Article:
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Airbus and Rolls-Royce hit eject on hybrid-electric airliner testbed after E-Fan X project fails to get off the ground
But they came away with a keg-sized 2.5MW generator, and Rolls will complete terra firma test schedule
Airbus and Rolls-Royce have ended a joint venture to produce a hybrid-electric airliner testbed that could have paved the way for electric aircraft of the future.
Airbus CTO Grazia Vittadini said in a statement late last week that "we need to re-focus all of our efforts on technology 'bricks' that will take us" to a low-CO2-emissions future.
"As with all ground-breaking R&T projects, it's our duty to constantly evaluate and reprioritise them to ensure alignment with our ambitions. These decisions are not always easy," she continued.
The E-Fan X project, announced in 2017, was supposed to use an elderly BAe-146 airliner as a testbed for mounting an experimental electric engine. One of the four jet engines on the wing (number 3; inner right) was due to be replaced by an electric motor powered by an AE2100 gas turbine in the fuselage, in turn driving a 2.5MW generator.
Once the single motor had been proved in test flights, the intent was to replace a second jet engine with an electric motor.
Reading between the lines, 2017's declaration that the project would be airborne by this year, coupled with both Vittadini and Rolls-Royce's most recent statements that it was due to fly in 2021, perhaps sheds some more light on what happened.
Industrial electrickery conglomerate Siemens left the project under a cloud in 2019, with Germany's Die Welt reporting a spokesman saying at the time that "the agreed goals were achieved one year faster than expected, so that there is now an earlier separation". A rumoured investment of hundreds of millions of pounds over five years seemed to have come to a halt.
Rolls-Royce chief techie Paul Stein said in a statement last week: "Although our programme with Airbus concludes, we are planning that our power generation system ground testing will complete, allowing us to demonstrate the technology and capture all the lessons."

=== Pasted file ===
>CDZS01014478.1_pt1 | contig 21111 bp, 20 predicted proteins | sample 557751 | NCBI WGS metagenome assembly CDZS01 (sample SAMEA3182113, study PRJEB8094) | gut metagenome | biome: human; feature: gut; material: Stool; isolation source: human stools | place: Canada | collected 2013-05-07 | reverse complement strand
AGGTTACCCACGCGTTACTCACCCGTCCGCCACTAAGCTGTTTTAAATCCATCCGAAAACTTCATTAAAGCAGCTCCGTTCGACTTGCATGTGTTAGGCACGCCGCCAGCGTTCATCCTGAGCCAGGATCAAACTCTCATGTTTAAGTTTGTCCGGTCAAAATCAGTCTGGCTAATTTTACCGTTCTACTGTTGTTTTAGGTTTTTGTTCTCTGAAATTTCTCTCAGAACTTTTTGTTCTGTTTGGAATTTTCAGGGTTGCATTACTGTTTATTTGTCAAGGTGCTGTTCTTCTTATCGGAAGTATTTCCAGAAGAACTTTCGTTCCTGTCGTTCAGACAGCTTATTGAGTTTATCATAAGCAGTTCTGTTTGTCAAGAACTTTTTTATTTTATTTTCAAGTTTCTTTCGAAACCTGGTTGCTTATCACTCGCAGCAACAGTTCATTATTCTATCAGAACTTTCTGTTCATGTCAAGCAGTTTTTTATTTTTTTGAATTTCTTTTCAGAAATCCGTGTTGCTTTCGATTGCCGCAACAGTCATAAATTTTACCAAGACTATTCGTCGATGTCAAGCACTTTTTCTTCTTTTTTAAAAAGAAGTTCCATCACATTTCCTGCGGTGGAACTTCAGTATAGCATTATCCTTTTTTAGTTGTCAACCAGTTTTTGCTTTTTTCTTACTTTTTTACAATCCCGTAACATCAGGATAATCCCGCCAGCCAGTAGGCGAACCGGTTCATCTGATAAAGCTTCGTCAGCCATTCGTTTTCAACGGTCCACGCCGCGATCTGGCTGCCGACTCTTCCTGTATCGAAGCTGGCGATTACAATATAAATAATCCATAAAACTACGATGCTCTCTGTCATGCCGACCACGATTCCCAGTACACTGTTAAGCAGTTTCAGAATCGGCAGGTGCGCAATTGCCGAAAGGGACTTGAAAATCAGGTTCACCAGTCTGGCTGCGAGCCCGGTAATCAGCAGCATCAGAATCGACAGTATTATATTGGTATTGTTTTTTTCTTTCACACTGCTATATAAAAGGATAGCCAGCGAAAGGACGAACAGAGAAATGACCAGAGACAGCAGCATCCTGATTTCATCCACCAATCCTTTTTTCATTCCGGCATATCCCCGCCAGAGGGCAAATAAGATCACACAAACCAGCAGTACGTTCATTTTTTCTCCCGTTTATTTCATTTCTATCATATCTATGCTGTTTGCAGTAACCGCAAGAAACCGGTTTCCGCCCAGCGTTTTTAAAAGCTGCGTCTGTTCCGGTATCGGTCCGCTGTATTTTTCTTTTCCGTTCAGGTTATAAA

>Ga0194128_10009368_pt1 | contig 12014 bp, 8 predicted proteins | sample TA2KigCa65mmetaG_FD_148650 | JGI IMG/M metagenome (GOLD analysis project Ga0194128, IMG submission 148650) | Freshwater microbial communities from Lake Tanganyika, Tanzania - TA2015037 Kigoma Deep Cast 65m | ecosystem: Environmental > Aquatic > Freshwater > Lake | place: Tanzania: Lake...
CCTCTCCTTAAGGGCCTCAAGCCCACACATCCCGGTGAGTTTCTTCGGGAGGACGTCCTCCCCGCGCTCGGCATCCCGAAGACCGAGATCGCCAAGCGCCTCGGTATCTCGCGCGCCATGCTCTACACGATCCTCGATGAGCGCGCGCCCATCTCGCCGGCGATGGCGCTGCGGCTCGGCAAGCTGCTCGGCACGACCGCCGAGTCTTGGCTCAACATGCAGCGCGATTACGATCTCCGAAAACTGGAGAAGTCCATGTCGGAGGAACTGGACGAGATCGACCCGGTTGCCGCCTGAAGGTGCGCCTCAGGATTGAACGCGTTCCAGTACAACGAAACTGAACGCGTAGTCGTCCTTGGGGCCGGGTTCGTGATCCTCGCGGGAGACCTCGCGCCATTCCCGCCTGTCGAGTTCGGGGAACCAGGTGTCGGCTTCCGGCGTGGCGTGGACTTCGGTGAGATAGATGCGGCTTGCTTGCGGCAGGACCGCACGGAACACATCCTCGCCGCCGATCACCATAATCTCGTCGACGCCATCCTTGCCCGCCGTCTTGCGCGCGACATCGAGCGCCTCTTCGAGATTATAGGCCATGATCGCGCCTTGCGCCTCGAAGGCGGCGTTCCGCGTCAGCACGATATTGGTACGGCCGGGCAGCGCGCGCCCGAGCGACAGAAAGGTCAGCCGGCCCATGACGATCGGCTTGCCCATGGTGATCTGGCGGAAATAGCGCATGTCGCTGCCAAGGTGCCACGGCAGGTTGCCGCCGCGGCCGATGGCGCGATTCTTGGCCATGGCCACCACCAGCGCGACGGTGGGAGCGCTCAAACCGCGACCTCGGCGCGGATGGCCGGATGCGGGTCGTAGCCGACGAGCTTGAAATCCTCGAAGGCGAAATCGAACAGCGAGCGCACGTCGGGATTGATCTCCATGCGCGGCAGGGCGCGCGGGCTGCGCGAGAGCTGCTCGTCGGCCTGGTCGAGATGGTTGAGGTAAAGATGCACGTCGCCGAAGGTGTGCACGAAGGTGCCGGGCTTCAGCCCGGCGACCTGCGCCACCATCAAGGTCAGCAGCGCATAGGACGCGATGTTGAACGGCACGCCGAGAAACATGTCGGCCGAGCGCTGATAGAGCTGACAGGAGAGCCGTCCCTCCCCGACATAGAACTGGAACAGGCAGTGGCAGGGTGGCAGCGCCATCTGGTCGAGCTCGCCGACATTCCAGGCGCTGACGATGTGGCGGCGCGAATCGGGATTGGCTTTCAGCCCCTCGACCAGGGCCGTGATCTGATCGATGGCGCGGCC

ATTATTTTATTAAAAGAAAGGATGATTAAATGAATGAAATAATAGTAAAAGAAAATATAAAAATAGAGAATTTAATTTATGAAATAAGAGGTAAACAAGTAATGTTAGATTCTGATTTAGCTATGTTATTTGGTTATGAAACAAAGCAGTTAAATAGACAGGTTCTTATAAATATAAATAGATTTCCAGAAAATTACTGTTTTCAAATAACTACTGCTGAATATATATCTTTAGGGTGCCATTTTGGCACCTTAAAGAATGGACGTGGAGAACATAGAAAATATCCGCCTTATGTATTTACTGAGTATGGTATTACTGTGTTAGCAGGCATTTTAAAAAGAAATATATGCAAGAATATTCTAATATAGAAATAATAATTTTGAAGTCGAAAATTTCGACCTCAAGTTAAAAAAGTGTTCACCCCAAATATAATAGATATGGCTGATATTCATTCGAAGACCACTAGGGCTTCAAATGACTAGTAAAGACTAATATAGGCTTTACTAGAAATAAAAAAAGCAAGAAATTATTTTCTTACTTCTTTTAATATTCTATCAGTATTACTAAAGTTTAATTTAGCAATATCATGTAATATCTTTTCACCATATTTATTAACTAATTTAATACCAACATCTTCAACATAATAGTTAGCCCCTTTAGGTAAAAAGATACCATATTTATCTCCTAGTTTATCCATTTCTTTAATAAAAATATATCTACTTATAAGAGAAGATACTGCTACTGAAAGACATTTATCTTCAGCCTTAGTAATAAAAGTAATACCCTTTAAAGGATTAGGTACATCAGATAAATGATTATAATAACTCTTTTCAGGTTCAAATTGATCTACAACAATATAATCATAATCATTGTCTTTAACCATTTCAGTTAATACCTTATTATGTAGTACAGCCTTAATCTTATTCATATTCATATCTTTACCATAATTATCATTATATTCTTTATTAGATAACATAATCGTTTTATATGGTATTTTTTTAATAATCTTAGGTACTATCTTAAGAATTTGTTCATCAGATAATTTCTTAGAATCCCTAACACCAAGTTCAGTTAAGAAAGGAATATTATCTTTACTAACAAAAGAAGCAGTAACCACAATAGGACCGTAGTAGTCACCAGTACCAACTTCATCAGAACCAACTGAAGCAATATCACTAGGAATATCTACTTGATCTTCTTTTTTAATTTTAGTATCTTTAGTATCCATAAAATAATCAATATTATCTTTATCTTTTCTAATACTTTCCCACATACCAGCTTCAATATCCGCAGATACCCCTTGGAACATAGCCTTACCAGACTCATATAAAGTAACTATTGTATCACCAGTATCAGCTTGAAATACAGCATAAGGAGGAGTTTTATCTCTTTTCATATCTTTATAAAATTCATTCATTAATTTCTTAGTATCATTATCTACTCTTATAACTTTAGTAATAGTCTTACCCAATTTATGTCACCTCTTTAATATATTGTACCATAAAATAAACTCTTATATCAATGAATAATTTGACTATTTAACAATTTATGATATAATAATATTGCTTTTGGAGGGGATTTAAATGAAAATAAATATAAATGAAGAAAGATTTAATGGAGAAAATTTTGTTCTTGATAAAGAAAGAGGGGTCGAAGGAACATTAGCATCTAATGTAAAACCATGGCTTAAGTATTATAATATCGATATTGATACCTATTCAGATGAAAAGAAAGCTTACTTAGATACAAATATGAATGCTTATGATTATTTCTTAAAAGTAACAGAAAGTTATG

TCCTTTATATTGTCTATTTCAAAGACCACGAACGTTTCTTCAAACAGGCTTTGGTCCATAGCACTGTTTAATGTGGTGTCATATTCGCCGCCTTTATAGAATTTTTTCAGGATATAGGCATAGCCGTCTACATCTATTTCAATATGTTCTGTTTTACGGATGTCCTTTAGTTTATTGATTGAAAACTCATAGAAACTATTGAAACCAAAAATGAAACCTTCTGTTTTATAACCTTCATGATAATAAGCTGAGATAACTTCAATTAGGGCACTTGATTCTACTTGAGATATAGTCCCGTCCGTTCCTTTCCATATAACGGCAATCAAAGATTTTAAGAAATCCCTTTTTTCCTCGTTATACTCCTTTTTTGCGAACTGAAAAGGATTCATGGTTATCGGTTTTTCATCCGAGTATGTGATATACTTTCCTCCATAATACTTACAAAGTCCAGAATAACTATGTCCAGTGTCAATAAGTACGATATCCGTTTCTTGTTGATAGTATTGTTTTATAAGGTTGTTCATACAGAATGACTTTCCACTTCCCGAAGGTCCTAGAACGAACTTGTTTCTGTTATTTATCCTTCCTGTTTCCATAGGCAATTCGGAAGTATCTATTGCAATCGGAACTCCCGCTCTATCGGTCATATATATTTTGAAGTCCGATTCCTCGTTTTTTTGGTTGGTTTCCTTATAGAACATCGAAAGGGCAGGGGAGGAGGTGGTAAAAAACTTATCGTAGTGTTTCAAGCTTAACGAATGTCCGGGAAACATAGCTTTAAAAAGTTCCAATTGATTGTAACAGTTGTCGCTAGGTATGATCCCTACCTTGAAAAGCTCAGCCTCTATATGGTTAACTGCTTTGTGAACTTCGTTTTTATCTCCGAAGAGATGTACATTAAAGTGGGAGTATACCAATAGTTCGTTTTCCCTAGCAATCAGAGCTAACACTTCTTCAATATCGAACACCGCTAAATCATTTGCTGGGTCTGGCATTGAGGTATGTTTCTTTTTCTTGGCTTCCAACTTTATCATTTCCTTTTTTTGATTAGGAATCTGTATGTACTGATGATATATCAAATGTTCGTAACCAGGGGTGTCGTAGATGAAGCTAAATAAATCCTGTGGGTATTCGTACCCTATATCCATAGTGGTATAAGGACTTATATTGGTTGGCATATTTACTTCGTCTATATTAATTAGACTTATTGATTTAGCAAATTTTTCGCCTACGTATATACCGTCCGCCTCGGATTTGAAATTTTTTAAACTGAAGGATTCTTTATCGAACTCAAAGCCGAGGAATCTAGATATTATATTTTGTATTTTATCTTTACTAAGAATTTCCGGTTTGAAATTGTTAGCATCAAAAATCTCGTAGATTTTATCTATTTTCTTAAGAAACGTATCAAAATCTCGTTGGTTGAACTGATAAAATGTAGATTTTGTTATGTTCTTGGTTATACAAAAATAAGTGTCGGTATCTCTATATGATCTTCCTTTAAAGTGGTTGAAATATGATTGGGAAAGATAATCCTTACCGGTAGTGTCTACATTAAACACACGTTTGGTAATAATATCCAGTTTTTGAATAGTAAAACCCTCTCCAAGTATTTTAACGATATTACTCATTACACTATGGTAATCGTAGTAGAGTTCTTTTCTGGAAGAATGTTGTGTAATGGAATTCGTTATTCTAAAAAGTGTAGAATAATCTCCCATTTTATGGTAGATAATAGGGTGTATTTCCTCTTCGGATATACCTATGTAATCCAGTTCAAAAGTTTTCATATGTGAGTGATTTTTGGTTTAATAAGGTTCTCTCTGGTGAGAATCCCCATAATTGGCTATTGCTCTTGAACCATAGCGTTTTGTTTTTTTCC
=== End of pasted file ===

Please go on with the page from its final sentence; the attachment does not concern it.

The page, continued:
The British engine maker's CTO enthused over the fruits of the project to date, saying: "Amongst the many great achievements from E-Fan X has been the generator – about the same size as a beer keg – but producing a staggering 2.5MW. That's enough power to supply 2,500 homes and fully represents the pioneering spirit on this project."
Strangely, in March The Engineer magazine reckoned that the Cranfield, Bedfordshire-based BAe-146 was ready for initial, non-electric, test flights this year. Although the BAe-146 can fly on three of its four conventional jet engines, Cranfield's runway isn't long enough to do that safely.
Bob Gilfillan, chief engineer for E-Fan X at BAE Systems Air, told the magazine: "The aircraft has been under our control since October. There were some test flights conducted then and at the end of February to baseline the performance, so that after it's modified we can assess the impact of the hybrid-electric system accurately."
BAE Systems is the original designer and manufacturer of the BAe-146 in its 1980s corporate guise of British Aerospace. The testbed, registered G-WEFX, was expected to be flown to Airbus's French HQ at Toulouse for the electric trials.
With the COVID-19 pandemic having grounded most of the world's aviation industry and begun ravaging economies across the planet, it is inevitable that R&D spending is being tweaked by cautious companies. ®